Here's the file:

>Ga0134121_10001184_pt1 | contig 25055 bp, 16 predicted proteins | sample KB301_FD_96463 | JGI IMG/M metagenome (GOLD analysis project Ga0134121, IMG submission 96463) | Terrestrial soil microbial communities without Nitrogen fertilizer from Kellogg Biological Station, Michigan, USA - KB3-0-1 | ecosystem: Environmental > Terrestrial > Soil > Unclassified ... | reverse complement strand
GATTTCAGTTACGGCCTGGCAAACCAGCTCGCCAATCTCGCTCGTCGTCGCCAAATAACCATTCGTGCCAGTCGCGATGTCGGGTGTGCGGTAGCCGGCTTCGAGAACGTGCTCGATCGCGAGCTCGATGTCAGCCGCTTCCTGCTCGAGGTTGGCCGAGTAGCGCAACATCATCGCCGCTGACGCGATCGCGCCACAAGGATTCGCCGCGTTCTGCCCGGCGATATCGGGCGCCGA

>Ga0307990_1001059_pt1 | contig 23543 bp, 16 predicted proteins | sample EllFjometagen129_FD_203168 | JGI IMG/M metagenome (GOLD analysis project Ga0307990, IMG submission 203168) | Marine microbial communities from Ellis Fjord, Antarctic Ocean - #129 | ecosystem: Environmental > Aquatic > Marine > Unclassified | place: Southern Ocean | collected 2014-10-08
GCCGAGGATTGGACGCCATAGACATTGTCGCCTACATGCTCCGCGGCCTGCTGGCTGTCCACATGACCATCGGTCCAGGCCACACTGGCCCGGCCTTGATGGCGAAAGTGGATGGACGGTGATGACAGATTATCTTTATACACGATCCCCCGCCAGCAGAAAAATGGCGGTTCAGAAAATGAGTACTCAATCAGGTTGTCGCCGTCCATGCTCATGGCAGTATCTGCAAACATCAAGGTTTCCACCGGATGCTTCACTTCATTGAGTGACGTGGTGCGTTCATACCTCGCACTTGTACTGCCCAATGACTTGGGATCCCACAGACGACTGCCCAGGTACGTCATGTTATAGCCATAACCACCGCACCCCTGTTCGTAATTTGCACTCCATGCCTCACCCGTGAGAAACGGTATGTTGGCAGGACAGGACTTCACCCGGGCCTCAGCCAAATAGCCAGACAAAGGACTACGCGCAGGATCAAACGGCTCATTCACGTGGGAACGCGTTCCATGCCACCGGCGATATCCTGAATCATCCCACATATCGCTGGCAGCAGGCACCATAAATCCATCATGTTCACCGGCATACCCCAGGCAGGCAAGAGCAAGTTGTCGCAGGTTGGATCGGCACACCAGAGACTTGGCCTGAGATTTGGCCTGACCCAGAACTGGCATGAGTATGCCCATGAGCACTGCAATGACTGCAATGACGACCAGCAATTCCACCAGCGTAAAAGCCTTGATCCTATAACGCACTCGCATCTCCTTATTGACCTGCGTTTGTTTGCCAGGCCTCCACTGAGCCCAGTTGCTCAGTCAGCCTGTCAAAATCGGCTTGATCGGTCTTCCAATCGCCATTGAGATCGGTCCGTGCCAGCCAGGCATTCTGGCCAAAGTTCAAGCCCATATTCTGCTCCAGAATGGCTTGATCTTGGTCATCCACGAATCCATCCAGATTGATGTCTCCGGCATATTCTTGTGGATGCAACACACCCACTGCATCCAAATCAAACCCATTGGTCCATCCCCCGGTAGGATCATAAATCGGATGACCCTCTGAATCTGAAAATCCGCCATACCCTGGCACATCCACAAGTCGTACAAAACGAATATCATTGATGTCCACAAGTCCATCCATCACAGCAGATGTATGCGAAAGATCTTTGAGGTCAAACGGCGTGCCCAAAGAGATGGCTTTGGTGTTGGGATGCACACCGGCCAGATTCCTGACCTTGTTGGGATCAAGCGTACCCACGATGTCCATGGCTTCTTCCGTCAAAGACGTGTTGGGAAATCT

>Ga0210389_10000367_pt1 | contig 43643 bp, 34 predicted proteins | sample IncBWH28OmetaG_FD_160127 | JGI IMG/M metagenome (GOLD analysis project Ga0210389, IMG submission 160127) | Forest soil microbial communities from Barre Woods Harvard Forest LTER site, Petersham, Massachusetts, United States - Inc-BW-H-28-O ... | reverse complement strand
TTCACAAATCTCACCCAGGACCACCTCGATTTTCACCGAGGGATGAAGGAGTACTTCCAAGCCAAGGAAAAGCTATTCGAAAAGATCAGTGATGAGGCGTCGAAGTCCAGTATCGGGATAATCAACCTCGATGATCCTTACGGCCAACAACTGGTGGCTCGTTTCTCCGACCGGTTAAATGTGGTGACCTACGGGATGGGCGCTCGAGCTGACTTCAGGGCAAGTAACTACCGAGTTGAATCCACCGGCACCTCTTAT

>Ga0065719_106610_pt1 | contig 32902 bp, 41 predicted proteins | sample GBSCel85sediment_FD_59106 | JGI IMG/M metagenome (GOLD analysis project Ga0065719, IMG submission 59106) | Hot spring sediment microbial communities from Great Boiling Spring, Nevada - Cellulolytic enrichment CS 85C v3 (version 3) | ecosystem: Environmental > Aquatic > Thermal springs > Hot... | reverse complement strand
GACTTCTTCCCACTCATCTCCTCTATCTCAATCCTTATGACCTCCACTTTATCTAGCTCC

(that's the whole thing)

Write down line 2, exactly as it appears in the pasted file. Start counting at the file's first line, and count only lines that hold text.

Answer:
GATTTCAGTTACGGCCTGGCAAACCAGCTCGCCAATCTCGCTCGTCGTCGCCAAATAACCATTCGTGCCAGTCGCGATGTCGGGTGTGCGGTAGCCGGCTTCGAGAACGTGCTCGATCGCGAGCTCGATGTCAGCCGCTTCCTGCTCGAGGTTGGCCGAGTAGCGCAACATCATCGCCGCTGACGCGATCGCGCCACAAGGATTCGCCGCGTTCTGCCCGGCGATATCGGGCGCCGA